An Event Report about Visiting Specific Exhibition
Some exhibitions make one to remember them for a long time and turn to those memories again and again. Such is the exhibition of Cai Guo-Qiang that was titled Falling Back to Earth at the Gallery of Modern Art in Brisbane in the 2013 year. There were only a few installations, but all of them had a deep sense and made visitors think about the author’s ideas. The general idea of the exhibition is ecological. It is, but it seems that Falling Back to Earth also can have other meanings. They are hidden at first but can become evident when a person starts to think about the installation he or she is viewing.
Before start to consider the exhibition, it seems necessary to pay attention to the author of the installations and his view on his works. Cai Guo-Qiang, who currently lives and works in New York, was born in China and trained in stage design at the Shanghai Theater Academy (“Artist’s Bio | Cai Guo-Qiang”). Telling about the title of the exhibition – Falling Back to Earth – Cai Guo-Qiang said he was inspired by fourth-century poet Tao Yuanming’s well-known prose poem, Ah, homeward bound I go! (Bunyan). Guo-Qiang said that “The text captures the concept behind the exhibition, and expresses the idea of going home, returning to the harmonious relationship between man and nature, and re-embracing the tranquillity in the landscape” (Bunyan). In this way, the title of the exhibition has to emphasize the ecological point of the installations. However, except the author’s and clearest ideas modern art almost always can have some hidden meanings. It is opened to the recipient’s interpretations. This statement is correct concerning Falling Back to Earth. In an interview for The Guardian Cai Guo-Qiang noticed about the exhibition: “When I first conceived this work I thought it would be related to environmental issues that we have here on Earth. But once the work was finished I realized that it relates to broader issues, such as our position within the universe” (Frost). One can understand that human position within the universe is a broad topic and thereby installations of Falling Back to Earth can have many different interpretations. It seems to be a positive position because being opened for interpretations, the modern art and exhibition Falling Back to Earth, in particular, make people not only think about some important topic and issue but encourage the process of thinking in general, that is very important in the time when people are used to ready answers and information.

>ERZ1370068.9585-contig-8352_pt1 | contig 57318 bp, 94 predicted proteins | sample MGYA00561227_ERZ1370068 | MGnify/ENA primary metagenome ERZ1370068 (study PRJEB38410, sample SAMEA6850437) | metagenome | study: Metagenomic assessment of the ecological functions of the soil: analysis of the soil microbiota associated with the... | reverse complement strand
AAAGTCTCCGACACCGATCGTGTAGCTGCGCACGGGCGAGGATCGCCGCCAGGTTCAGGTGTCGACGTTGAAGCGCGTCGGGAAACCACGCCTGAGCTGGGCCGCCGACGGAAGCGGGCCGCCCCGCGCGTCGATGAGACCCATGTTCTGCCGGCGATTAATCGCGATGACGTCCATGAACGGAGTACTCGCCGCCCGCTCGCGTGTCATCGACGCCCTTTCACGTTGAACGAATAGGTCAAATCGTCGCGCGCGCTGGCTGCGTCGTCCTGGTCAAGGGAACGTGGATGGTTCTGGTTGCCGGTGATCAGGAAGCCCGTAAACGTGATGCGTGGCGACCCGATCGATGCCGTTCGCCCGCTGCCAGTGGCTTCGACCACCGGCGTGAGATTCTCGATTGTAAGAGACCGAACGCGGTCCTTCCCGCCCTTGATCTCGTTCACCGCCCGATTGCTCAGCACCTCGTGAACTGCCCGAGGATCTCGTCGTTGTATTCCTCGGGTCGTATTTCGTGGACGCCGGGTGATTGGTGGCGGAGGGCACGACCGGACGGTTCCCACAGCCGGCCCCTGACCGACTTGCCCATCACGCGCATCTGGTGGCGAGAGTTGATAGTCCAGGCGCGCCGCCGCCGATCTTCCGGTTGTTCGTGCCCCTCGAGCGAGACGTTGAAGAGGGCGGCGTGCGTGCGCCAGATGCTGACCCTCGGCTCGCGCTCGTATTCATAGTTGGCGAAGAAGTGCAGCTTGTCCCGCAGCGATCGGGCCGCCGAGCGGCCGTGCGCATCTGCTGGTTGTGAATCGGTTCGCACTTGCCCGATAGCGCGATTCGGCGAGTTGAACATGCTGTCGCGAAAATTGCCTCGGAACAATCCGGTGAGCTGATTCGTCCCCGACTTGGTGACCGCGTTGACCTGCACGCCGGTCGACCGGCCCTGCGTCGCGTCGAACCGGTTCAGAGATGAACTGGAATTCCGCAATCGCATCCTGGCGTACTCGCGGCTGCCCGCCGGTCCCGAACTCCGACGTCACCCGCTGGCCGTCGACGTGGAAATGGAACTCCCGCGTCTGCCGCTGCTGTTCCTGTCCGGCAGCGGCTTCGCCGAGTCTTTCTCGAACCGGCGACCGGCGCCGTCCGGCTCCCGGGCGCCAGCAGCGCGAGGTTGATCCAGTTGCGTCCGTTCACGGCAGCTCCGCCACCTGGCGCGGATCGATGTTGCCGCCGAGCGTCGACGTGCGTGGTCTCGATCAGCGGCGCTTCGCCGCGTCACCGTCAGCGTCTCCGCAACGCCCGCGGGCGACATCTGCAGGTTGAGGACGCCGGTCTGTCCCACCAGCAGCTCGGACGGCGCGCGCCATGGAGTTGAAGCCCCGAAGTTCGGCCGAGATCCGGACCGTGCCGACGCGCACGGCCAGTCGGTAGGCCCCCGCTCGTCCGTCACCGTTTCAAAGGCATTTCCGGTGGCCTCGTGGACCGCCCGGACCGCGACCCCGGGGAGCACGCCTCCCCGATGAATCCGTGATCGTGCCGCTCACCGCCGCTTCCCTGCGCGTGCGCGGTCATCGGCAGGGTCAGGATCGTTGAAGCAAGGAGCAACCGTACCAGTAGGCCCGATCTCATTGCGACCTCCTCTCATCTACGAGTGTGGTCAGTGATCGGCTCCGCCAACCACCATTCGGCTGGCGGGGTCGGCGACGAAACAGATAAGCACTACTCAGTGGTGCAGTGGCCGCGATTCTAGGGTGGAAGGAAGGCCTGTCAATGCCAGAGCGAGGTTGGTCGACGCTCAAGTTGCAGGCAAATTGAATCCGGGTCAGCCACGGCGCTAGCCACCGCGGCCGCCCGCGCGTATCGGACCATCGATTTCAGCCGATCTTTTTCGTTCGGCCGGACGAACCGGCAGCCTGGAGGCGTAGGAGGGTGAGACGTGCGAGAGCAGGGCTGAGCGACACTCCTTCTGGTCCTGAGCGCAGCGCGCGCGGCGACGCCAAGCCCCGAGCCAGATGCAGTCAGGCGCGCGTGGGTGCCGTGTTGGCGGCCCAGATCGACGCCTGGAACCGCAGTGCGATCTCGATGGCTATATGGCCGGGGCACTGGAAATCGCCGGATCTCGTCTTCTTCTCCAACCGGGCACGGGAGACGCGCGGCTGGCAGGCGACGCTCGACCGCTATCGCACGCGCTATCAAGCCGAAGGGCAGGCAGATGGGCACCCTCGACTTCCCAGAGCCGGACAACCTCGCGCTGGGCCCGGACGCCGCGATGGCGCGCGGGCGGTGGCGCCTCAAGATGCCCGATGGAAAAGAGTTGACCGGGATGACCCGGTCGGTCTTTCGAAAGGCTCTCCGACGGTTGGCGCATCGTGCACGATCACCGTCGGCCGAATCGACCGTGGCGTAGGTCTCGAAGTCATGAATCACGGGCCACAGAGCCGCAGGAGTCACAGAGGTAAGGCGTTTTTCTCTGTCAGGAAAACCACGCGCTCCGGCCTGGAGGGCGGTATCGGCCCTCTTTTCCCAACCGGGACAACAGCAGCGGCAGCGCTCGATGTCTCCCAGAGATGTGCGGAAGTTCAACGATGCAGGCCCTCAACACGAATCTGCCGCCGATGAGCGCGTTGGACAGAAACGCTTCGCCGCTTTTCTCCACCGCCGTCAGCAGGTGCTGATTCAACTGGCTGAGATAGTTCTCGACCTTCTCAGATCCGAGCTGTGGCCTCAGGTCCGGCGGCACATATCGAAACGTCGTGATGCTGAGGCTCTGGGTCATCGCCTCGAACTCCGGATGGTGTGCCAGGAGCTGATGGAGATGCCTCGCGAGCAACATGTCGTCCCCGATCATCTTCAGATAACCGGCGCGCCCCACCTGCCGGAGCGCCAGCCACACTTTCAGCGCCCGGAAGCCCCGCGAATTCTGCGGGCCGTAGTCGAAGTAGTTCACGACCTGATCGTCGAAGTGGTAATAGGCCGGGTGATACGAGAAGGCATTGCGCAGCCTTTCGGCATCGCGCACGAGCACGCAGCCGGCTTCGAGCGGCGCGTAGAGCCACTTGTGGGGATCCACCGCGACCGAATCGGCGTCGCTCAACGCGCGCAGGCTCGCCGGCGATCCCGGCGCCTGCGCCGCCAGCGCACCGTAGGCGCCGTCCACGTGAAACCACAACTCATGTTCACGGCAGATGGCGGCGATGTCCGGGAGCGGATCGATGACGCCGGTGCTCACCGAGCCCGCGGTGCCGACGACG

One of the installations of the exhibition is titled the Head On. It is a pack of wolves figures (full-sized and made quite naturalistically) in three lines that are jumping and crashing into the glass. Some of the figures are pushed to the glass, and some are lying down below the glass, some are standing like they are walking away from it. As it was already mentioned above, this installation can have different meanings. One can consider the most literal sense of it when the wolves will be just the wolves or wild animals in general. However, even in such interpretation, the glass will have metaphorical meaning. Taking into account the ecological item of the whole exhibition, the glass can be considered as human impact on wild animals.
On the one hand, it seems to be positive because wolves seem to be quite aggressive. In this way, humanity is just protecting itself. On the other hand, it is known fact about the negative impact of humanity on wild animals, not only wolves. One can notice that wolves in the installation do not stay near the glass and roaring at it. They are pressed to the glass, crushed. They are turning and walking away from it. They know that they could not defeat the glass. In this way, it can be shown that humanity not only protecting itself from the wild danger but also have a negative impact on wild animals. They are crushed by humanity.